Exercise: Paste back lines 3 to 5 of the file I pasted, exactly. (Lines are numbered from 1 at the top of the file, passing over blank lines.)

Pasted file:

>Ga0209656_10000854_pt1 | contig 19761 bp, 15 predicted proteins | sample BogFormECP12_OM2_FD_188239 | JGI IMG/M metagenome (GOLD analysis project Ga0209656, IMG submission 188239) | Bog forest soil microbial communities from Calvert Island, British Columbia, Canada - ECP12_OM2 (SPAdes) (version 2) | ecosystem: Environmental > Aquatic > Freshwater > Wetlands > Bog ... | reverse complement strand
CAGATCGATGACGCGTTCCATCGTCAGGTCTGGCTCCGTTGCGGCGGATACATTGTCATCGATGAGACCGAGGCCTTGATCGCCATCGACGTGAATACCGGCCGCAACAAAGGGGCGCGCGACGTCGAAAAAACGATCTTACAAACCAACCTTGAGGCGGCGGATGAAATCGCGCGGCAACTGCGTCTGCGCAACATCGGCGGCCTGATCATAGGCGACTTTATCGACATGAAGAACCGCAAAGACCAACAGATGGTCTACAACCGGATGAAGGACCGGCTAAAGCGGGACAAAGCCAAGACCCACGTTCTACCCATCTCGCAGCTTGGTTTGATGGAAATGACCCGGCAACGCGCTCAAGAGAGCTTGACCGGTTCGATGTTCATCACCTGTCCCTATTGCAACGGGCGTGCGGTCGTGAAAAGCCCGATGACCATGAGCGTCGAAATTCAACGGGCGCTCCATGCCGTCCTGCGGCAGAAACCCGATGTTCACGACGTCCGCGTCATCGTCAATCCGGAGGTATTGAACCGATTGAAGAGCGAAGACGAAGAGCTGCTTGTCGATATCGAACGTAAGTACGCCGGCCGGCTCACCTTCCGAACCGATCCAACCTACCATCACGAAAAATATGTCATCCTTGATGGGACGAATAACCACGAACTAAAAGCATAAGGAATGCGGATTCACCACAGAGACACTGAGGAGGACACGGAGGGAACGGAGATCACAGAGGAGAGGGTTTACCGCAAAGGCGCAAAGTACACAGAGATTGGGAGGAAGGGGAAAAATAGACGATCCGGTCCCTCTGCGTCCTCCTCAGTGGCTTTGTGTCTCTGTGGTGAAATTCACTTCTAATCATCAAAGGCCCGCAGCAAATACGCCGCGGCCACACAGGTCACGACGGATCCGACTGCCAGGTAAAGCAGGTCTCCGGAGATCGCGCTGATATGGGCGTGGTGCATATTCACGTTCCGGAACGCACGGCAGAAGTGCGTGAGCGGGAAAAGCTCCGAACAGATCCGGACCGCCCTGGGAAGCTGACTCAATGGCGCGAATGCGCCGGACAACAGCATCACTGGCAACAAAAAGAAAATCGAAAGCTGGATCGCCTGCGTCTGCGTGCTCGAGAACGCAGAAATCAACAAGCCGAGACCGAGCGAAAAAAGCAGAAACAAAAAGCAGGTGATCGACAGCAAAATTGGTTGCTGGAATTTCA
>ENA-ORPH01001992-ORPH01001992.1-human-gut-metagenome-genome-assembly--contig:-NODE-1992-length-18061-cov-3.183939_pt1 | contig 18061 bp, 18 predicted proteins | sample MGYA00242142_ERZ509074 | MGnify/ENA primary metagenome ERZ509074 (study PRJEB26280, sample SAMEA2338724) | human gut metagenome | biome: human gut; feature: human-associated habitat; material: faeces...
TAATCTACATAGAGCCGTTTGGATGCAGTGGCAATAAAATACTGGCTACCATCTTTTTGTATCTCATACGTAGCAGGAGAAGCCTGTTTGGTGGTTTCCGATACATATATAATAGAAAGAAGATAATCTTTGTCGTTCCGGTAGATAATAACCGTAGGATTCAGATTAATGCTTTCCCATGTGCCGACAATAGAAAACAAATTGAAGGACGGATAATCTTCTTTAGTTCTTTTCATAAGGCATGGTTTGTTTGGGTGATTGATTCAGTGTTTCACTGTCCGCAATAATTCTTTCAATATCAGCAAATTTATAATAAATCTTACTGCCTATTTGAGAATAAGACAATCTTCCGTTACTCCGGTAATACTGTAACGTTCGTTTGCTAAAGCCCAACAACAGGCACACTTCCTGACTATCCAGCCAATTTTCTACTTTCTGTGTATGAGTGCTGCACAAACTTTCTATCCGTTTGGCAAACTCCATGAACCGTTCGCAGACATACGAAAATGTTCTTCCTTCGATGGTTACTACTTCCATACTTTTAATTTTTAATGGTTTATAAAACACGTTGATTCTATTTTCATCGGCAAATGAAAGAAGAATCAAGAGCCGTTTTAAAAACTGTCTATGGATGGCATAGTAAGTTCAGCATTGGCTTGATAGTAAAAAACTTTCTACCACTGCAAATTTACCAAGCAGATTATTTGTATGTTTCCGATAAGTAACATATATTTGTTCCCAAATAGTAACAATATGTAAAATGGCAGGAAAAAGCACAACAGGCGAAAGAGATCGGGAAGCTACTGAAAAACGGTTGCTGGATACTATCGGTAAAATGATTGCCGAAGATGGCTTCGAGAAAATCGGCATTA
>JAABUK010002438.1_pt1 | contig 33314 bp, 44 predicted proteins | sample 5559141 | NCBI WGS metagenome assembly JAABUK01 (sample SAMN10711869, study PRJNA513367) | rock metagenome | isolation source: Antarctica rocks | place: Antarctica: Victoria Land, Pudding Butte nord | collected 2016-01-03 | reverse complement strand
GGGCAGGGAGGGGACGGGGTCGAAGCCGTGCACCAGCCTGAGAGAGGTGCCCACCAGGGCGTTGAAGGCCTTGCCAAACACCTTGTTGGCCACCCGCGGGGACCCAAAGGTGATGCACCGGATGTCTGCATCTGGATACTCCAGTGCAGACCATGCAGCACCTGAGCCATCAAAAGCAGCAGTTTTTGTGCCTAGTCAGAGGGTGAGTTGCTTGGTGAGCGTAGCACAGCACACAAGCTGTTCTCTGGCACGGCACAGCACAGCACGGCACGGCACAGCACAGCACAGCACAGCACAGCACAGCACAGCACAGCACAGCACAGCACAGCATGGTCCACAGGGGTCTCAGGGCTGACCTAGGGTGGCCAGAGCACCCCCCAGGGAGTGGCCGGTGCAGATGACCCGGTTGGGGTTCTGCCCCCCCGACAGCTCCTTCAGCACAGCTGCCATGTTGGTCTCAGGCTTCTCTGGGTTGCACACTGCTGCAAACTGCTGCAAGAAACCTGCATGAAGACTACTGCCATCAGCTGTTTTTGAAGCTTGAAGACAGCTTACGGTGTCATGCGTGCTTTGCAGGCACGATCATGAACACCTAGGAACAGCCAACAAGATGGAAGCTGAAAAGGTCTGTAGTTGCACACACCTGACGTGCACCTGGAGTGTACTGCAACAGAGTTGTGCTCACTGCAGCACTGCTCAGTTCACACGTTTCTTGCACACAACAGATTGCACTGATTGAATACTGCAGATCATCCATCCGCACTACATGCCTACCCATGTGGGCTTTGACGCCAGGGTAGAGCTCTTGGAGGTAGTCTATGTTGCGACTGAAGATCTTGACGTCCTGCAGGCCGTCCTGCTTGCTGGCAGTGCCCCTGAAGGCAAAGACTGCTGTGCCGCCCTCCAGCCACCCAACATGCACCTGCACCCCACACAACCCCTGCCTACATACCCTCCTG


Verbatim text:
>ENA-ORPH01001992-ORPH01001992.1-human-gut-metagenome-genome-assembly--contig:-NODE-1992-length-18061-cov-3.183939_pt1 | contig 18061 bp, 18 predicted proteins | sample MGYA00242142_ERZ509074 | MGnify/ENA primary metagenome ERZ509074 (study PRJEB26280, sample SAMEA2338724) | human gut metagenome | biome: human gut; feature: human-associated habitat; material: faeces...
TAATCTACATAGAGCCGTTTGGATGCAGTGGCAATAAAATACTGGCTACCATCTTTTTGTATCTCATACGTAGCAGGAGAAGCCTGTTTGGTGGTTTCCGATACATATATAATAGAAAGAAGATAATCTTTGTCGTTCCGGTAGATAATAACCGTAGGATTCAGATTAATGCTTTCCCATGTGCCGACAATAGAAAACAAATTGAAGGACGGATAATCTTCTTTAGTTCTTTTCATAAGGCATGGTTTGTTTGGGTGATTGATTCAGTGTTTCACTGTCCGCAATAATTCTTTCAATATCAGCAAATTTATAATAAATCTTACTGCCTATTTGAGAATAAGACAATCTTCCGTTACTCCGGTAATACTGTAACGTTCGTTTGCTAAAGCCCAACAACAGGCACACTTCCTGACTATCCAGCCAATTTTCTACTTTCTGTGTATGAGTGCTGCACAAACTTTCTATCCGTTTGGCAAACTCCATGAACCGTTCGCAGACATACGAAAATGTTCTTCCTTCGATGGTTACTACTTCCATACTTTTAATTTTTAATGGTTTATAAAACACGTTGATTCTATTTTCATCGGCAAATGAAAGAAGAATCAAGAGCCGTTTTAAAAACTGTCTATGGATGGCATAGTAAGTTCAGCATTGGCTTGATAGTAAAAAACTTTCTACCACTGCAAATTTACCAAGCAGATTATTTGTATGTTTCCGATAAGTAACATATATTTGTTCCCAAATAGTAACAATATGTAAAATGGCAGGAAAAAGCACAACAGGCGAAAGAGATCGGGAAGCTACTGAAAAACGGTTGCTGGATACTATCGGTAAAATGATTGCCGAAGATGGCTTCGAGAAAATCGGCATTA
>JAABUK010002438.1_pt1 | contig 33314 bp, 44 predicted proteins | sample 5559141 | NCBI WGS metagenome assembly JAABUK01 (sample SAMN10711869, study PRJNA513367) | rock metagenome | isolation source: Antarctica rocks | place: Antarctica: Victoria Land, Pudding Butte nord | collected 2016-01-03 | reverse complement strand